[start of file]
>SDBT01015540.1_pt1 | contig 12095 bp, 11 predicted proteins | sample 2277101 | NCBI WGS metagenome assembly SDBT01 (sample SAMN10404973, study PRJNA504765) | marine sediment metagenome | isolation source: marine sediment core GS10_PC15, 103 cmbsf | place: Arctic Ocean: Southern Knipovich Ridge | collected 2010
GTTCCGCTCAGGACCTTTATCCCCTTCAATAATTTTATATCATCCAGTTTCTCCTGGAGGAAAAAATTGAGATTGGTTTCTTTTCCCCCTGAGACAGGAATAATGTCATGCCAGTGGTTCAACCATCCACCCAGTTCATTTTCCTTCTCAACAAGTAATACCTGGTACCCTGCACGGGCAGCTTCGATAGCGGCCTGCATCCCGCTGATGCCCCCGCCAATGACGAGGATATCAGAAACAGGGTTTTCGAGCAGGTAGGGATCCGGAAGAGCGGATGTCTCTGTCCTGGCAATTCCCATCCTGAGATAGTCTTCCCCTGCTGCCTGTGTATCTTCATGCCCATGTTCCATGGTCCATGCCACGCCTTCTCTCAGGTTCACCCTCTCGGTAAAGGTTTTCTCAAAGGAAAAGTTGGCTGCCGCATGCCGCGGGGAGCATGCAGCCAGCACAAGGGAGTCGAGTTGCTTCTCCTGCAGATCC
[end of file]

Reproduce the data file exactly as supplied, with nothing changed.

>SDBT01015540.1_pt1 | contig 12095 bp, 11 predicted proteins | sample 2277101 | NCBI WGS metagenome assembly SDBT01 (sample SAMN10404973, study PRJNA504765) | marine sediment metagenome | isolation source: marine sediment core GS10_PC15, 103 cmbsf | place: Arctic Ocean: Southern Knipovich Ridge | collected 2010
GTTCCGCTCAGGACCTTTATCCCCTTCAATAATTTTATATCATCCAGTTTCTCCTGGAGGAAAAAATTGAGATTGGTTTCTTTTCCCCCTGAGACAGGAATAATGTCATGCCAGTGGTTCAACCATCCACCCAGTTCATTTTCCTTCTCAACAAGTAATACCTGGTACCCTGCACGGGCAGCTTCGATAGCGGCCTGCATCCCGCTGATGCCCCCGCCAATGACGAGGATATCAGAAACAGGGTTTTCGAGCAGGTAGGGATCCGGAAGAGCGGATGTCTCTGTCCTGGCAATTCCCATCCTGAGATAGTCTTCCCCTGCTGCCTGTGTATCTTCATGCCCATGTTCCATGGTCCATGCCACGCCTTCTCTCAGGTTCACCCTCTCGGTAAAGGTTTTCTCAAAGGAAAAGTTGGCTGCCGCATGCCGCGGGGAGCATGCAGCCAGCACAAGGGAGTCGAGTTGCTTCTCCTGCAGATCC